Documenting the City: From N’Djamena, Invisible Borders comes to Accra

in Cultural + Heritage/Photoscapes by

The Invisible Borders Trans-African Photography Project makes its way to Accra this month, leading photographic workshops, screenings and public art exhibitions, starting this week.

‎#IBTchad survives the scorching hot sun. In N'Djamena, Chad. (Photo Credit: Invisible Borders Trans-African Photography Project, 2013)
‎#IBTchad survives the scorching hot sun. In N’Djamena, Chad. (Photo Credit: Robin Riskin/Invisible Borders Trans-African Photography Project, 2013)

The Accra Project follows on the heels of a recently completed 12-day visit to N’Djamena, Chad. With the N’Djamena Project last month, Invisible Borders returned to the city after a similar visit two years ago. This time, the workshop’s overall theme was Urban Mutation, which founder and photographer Emeka Okereke refers to as “an attempt by photographers to document the transformation and resulting evolution of the city of N’Djamena – a phenomenon that is in perpetual replication across major cities in Africa.”

In N’Djamena, the Invisible Borders team linked up with the photography collective known as Photo Cam Tchad. They scouted the city, capturing photos based on chosen themes, such as pollution. The shots also captures instances of urban life in N’Djamena’s Farsha district, including the market, where vendors sell radios and electronics, oils, bed mattresses, and more.

The photographic exhibition in N’Djamena showcased images captured in this African city, as well as in others: Khartoum, Addis Ababa and Lagos.

Le Marché de Farcha dans le premier arrondissement [Farcha Market, in the city's first administrative subdivision.] (Photo Credit: Invisible Borders Trans-African Photography Project, 2013).
Le Marché de Farcha dans le premier arrondissement [Farcha Market, in the city’s first administrative subdivision.] (Photo Credit: Robin Riskin/Invisible Borders Trans-African Photography Project, 2013).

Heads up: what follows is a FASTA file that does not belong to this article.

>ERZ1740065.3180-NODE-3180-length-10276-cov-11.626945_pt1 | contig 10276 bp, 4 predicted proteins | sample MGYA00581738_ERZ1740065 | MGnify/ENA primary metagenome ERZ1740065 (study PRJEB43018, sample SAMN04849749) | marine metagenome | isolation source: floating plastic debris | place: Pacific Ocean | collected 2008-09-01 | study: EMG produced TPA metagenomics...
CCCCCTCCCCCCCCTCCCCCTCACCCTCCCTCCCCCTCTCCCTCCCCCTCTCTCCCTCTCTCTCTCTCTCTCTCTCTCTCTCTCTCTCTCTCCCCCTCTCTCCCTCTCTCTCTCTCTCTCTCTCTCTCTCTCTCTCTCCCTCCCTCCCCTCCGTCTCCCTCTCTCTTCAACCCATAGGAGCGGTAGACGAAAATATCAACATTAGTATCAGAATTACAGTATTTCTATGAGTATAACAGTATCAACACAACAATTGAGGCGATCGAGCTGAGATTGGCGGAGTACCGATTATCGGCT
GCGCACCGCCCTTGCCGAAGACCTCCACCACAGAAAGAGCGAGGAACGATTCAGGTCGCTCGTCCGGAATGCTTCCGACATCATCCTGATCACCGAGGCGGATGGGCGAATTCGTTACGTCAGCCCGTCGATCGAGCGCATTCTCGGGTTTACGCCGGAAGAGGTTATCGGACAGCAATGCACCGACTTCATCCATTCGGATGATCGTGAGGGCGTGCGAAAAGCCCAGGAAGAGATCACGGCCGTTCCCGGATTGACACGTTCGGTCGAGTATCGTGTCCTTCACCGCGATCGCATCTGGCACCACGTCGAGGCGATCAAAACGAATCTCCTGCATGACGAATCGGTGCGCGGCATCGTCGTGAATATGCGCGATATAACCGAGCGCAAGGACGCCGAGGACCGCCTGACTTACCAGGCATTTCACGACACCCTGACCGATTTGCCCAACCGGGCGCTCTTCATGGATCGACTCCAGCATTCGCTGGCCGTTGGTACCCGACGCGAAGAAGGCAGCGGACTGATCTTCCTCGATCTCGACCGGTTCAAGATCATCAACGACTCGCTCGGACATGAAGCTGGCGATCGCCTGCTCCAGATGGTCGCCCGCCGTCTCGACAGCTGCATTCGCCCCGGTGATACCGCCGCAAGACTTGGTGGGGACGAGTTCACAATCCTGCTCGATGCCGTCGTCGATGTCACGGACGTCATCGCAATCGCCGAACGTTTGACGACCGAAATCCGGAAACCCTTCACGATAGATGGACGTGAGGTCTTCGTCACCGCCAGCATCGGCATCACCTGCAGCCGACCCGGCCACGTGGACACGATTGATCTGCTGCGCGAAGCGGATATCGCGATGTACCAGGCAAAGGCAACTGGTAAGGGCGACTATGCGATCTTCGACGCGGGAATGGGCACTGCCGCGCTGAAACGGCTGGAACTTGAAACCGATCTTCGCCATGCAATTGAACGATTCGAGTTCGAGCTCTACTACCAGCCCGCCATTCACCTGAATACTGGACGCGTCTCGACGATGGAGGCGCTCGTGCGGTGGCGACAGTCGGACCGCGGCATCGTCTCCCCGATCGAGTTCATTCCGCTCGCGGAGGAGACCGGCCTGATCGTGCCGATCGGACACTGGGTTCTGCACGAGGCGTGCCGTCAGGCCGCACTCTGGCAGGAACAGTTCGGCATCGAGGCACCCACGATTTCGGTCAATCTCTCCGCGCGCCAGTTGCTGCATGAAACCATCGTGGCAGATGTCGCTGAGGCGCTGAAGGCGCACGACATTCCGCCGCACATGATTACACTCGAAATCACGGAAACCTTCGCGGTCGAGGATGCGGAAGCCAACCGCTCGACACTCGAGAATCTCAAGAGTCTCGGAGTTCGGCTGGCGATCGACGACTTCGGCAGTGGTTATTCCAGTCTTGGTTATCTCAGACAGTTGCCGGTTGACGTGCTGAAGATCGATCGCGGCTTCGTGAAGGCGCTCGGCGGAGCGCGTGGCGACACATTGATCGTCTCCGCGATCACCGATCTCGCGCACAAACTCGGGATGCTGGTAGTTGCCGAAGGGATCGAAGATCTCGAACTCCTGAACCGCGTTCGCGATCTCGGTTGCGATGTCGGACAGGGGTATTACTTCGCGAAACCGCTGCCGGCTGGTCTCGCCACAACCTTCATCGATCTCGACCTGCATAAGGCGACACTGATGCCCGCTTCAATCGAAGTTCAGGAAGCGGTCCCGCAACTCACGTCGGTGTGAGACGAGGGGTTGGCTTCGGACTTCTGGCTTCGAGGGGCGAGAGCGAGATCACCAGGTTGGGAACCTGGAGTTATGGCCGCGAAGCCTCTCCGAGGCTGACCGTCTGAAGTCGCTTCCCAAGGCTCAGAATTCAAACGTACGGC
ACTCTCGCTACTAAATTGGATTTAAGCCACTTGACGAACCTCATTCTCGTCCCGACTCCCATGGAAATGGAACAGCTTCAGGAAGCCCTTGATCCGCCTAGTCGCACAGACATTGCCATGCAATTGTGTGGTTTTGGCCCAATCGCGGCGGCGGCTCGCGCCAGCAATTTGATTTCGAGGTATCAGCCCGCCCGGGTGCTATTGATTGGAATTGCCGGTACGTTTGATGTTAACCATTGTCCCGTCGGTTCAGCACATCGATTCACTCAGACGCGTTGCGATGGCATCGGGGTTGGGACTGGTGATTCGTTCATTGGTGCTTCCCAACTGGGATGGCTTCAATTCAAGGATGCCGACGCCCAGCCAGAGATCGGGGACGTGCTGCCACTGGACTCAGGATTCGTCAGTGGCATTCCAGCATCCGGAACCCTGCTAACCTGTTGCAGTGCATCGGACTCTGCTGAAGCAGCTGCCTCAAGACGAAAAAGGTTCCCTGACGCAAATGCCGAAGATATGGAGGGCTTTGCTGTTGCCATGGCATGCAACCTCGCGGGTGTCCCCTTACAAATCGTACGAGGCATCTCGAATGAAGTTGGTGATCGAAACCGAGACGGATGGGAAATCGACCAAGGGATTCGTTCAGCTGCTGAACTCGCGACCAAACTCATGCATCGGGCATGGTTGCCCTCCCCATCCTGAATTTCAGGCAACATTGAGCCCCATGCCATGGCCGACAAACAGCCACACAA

The exhibition was “very well received” by the public, writes Emeka: “From the feedback we picked up, the audience were able to situate themselves within the reality portrayed by the images,” Emeka writes.

An audience participant confirms this sentiment, expressing his impressions of the exhibition:


The project captures photos in local spaces in these African cities, showcasing the works in exhibitions overseas and far away, but a key piece of the project is returning to these spaces to stir conversation locally, in a space where audience members can recognize their city and gain new understanding and lens with which to view their everyday lives:

“This exhibition in N’Djamena afforded us the opportunity to learn a thing or two about interacting with the public within a specific context. It revealed to us the importance of ‘returning’ to places, the city and people where the actual works were created during the past road trips. The people get to interact and connect with the work on a much more intimate and tactile level. Our preoccupation since the last four years is to understand and arrive at a method of using art as a tangible means of social intervention.